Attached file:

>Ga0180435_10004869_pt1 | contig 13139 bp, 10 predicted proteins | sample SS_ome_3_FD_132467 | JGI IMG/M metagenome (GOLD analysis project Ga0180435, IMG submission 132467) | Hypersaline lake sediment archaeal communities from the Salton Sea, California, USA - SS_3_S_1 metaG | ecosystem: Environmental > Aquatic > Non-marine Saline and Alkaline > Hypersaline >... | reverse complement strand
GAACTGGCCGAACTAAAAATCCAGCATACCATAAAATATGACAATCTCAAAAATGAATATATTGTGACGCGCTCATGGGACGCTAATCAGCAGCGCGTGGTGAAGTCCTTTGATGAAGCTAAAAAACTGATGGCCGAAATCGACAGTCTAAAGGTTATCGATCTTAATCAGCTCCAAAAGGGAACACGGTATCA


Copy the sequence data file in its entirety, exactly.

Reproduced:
>Ga0180435_10004869_pt1 | contig 13139 bp, 10 predicted proteins | sample SS_ome_3_FD_132467 | JGI IMG/M metagenome (GOLD analysis project Ga0180435, IMG submission 132467) | Hypersaline lake sediment archaeal communities from the Salton Sea, California, USA - SS_3_S_1 metaG | ecosystem: Environmental > Aquatic > Non-marine Saline and Alkaline > Hypersaline >... | reverse complement strand
GAACTGGCCGAACTAAAAATCCAGCATACCATAAAATATGACAATCTCAAAAATGAATATATTGTGACGCGCTCATGGGACGCTAATCAGCAGCGCGTGGTGAAGTCCTTTGATGAAGCTAAAAAACTGATGGCCGAAATCGACAGTCTAAAGGTTATCGATCTTAATCAGCTCCAAAAGGGAACACGGTATCA